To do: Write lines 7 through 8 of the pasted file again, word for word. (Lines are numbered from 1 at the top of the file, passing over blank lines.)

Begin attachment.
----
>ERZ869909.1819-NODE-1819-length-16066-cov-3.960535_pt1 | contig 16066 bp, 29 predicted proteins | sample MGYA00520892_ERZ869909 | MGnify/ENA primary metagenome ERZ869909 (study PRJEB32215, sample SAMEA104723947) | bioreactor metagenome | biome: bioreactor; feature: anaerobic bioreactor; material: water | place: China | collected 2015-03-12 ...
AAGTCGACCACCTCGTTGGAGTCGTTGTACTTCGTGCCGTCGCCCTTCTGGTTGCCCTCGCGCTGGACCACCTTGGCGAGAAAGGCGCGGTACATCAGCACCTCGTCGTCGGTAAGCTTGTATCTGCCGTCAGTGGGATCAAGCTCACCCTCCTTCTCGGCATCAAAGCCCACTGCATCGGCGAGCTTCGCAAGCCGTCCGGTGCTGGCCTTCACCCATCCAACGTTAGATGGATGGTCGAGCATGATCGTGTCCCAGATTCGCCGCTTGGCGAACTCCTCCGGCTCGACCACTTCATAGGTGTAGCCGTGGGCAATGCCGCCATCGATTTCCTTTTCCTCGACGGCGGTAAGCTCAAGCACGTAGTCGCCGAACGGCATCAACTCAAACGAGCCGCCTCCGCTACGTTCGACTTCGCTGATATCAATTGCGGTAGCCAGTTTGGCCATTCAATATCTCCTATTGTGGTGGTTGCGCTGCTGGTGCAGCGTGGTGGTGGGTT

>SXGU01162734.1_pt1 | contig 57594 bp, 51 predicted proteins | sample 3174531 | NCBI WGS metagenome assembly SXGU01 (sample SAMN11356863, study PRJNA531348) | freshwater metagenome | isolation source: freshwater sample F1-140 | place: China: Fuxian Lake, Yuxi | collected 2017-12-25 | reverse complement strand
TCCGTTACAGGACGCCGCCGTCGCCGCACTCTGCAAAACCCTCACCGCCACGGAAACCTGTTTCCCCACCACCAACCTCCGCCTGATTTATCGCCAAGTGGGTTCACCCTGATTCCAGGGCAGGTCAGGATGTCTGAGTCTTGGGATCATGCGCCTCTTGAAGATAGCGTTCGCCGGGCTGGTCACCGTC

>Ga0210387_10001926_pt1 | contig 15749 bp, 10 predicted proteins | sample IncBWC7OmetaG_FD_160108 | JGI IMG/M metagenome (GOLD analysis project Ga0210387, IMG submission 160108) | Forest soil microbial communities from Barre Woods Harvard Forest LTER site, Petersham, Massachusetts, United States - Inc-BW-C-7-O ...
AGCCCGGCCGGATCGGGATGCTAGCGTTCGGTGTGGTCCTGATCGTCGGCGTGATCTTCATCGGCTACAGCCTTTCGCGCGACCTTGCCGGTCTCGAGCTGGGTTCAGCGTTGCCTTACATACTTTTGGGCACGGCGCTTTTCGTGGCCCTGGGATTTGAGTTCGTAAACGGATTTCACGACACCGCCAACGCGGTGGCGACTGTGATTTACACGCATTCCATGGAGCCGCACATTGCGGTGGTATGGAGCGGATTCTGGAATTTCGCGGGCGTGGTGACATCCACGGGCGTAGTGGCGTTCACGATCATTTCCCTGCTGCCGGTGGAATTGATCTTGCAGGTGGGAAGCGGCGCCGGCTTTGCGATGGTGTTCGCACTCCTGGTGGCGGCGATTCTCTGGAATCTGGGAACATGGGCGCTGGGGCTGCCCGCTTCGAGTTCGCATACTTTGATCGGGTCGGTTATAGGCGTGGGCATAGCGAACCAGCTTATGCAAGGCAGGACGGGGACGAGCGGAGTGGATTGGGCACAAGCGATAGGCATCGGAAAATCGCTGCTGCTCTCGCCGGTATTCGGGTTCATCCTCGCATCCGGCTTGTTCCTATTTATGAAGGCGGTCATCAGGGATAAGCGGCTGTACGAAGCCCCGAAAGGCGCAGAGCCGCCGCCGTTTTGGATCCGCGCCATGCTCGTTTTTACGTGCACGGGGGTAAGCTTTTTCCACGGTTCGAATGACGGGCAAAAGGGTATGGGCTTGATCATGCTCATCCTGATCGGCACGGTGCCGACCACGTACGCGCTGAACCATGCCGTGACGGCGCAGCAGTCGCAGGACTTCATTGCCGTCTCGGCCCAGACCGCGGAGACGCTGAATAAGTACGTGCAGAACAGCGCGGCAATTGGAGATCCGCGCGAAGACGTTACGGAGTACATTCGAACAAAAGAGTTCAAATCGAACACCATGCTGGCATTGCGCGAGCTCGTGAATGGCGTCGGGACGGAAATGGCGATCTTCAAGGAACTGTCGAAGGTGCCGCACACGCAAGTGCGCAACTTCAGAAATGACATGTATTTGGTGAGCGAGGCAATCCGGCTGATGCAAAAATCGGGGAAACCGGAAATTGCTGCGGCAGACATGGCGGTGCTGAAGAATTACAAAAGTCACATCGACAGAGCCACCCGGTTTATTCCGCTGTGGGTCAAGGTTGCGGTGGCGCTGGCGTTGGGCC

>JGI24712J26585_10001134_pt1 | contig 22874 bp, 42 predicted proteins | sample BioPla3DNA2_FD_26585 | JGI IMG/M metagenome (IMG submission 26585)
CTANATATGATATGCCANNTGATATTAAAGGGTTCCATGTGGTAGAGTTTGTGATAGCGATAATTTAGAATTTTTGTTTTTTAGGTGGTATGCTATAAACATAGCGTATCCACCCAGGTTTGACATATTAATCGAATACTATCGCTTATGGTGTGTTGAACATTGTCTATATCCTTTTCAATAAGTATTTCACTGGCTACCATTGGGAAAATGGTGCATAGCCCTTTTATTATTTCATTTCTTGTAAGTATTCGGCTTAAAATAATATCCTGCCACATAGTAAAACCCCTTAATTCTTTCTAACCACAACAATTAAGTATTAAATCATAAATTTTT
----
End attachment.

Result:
>JGI24712J26585_10001134_pt1 | contig 22874 bp, 42 predicted proteins | sample BioPla3DNA2_FD_26585 | JGI IMG/M metagenome (IMG submission 26585)
CTANATATGATATGCCANNTGATATTAAAGGGTTCCATGTGGTAGAGTTTGTGATAGCGATAATTTAGAATTTTTGTTTTTTAGGTGGTATGCTATAAACATAGCGTATCCACCCAGGTTTGACATATTAATCGAATACTATCGCTTATGGTGTGTTGAACATTGTCTATATCCTTTTCAATAAGTATTTCACTGGCTACCATTGGGAAAATGGTGCATAGCCCTTTTATTATTTCATTTCTTGTAAGTATTCGGCTTAAAATAATATCCTGCCACATAGTAAAACCCCTTAATTCTTTCTAACCACAACAATTAAGTATTAAATCATAAATTTTT